Question: Do you know anybody who has reached this higher plane of being?
Gurdjieff: It means nothing if I say yes or no. If I say yes, you cannot verify it and if I say no, you are none the wiser. You have no business to believe me. I ask you to believe nothing that you cannot verify for yourself.
Question: If we are wholly mechanical, how are we to get control over ourselves? Can a machine control itself?
Gurdjieff: Quite right—of course not. We cannot change ourselves. We can only modify ourselves a little. But we can be changed with help from the outside.
The theory of esotericism is that mankind consists of two circles: a large, outer circle, embracing all human beings, and a small circle of instructed and understanding people at the center.
Real instruction, which alone can change us, can only come from this center, and the aim of this teaching is to help us to prepare ourselves to receive such instruction. By ourselves we cannot change ourselves — that can come only from outside.
Every religion points to the existence of a common center of knowledge. In every sacred book knowledge is there, but people do not wish to know it.
Question: But haven’t we a great store of knowledge already?
Gurdjieff: Yes, too many kinds of knowledge. Our present knowledge is based on sense perceptions — like children’s. If we wish to acquire the right kind of knowledge, we must change ourselves.
With a development of our being we can find a higher state of consciousness. Change of knowledge comes from change of being. Knowledge in itself is nothing. We must first have self-knowledge, and with the help of self-knowledge, we shall learn how to change ourselves — if we wish to change ourselves.
Question: And this change must still come from without?
Gurdjieff: Yes. When we are ready for new knowledge it will come to us.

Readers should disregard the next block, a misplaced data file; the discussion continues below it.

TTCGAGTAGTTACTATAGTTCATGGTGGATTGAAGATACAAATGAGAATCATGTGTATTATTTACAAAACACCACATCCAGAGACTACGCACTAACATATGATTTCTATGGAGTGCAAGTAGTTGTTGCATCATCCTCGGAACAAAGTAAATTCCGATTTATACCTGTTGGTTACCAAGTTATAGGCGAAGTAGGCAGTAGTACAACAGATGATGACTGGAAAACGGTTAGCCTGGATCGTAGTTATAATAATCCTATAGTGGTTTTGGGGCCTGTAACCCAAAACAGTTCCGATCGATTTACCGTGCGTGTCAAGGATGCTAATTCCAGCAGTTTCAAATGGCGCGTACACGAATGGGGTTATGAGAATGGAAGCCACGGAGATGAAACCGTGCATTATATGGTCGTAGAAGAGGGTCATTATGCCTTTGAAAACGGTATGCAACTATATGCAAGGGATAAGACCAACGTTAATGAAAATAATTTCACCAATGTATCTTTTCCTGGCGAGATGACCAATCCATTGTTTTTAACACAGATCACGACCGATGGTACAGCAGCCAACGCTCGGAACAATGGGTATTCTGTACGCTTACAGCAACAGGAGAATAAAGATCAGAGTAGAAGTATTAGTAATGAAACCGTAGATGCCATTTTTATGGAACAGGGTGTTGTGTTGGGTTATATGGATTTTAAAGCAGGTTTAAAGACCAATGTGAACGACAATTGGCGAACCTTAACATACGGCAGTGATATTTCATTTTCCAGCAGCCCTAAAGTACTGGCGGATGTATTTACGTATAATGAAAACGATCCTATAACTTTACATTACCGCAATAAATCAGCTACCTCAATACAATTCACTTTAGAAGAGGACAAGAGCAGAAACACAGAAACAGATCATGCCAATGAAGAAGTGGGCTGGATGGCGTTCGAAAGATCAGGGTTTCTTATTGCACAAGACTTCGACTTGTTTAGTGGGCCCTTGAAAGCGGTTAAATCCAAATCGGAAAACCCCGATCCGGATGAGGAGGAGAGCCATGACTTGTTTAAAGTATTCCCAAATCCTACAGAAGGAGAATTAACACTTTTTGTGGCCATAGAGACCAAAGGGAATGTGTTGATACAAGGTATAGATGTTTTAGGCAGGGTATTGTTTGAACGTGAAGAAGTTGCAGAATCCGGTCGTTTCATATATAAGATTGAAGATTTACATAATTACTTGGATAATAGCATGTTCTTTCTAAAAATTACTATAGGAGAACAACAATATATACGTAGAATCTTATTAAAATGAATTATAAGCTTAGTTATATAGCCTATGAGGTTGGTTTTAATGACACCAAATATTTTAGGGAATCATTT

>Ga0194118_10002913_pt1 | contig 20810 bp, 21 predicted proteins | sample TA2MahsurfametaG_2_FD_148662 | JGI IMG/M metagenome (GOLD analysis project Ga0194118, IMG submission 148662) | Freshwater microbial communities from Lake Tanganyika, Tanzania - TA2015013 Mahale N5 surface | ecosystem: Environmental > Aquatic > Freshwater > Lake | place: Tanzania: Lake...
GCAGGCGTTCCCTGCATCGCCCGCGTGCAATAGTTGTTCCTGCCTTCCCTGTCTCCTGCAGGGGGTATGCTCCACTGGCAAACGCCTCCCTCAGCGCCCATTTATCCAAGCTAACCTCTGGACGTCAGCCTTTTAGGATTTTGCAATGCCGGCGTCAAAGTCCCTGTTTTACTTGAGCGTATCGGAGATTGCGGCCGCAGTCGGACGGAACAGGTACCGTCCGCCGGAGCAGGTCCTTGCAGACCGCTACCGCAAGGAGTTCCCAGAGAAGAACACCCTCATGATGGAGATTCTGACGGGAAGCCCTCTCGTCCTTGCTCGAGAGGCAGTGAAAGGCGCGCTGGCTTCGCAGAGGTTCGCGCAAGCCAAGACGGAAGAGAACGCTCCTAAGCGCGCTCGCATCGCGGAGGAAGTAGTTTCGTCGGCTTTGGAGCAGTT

Question: Can one alter one’s emotions by acts of judgment?
Gurdjieff: One center of our machine cannot change another center. For example: in London I am irritable, the weather and the climate dispirit me and make me bad-tempered, whereas in India I am good-tempered. Therefore my judgment tells me to go to India and I shall drive out the emotion of irritability.
But then, in London, I find I can work; in the tropics not as well. And so, there I should be irritable for another reason. You see, emotions exist independently of the judgment and you cannot alter one by means of the other.
Question: What is a higher state of being?
Gurdjieff: There are several states of consciousness:
1) sleep, in which our machine still functions but at very low pressure.
2) waking state, as we are at this moment. These two are all that the average man knows.
3) what is called self-consciousness. It is the moment when a man is aware both of himself and of his machine. We have it in flashes, but only in flashes.
There are moments when you become aware not only of what you are doing but also of yourself doing it. You see both ‘I’ and the ‘here’ of ‘I am here’ — both the anger and the ‘I’ that is angry.
Call this self-remembering, if you like. Now when you are fully and always aware of the ‘I’ and what it is doing and which ‘I’ it is — you become conscious of yourself.
Self-consciousness is the third state.
Question: Is it not easier when one is passive?
Gurdjieff: Yes, but useless. You must observe the machine when it is working. There are states beyond the third state of consciousness, but there is no need to speak of them now. Only a man in the highest state of being is a complete man. All the others are merely fractions of man. The outside help which is necessary will come from teachers or from the teaching I am following.
The starting points of this self-observation are:
1) that we are not one.
2) that we have no control over ourselves. We do not control our own mechanism.
3) we do not remember ourselves.
If I say ‘I am reading a book’ and do not know that ‘I’ am reading, that is one thing, but when I am conscious that ‘I’ am reading, that is self-remembering.
Question: Doesn’t cynicism result?
Gurdjieff: Quite true. If you go no further than to see that you and all men are machines, you will simply become cynical.
But if you carry your work on, you will cease to be cynical.
Gurdjieff: Because you will have to make a choice, to decide — to seek either to become completely mechanical or completely conscious. This is the parting of the ways of which all mystical teachings speak.
From the book Views from the Real World: Early Talks of Gurdjieff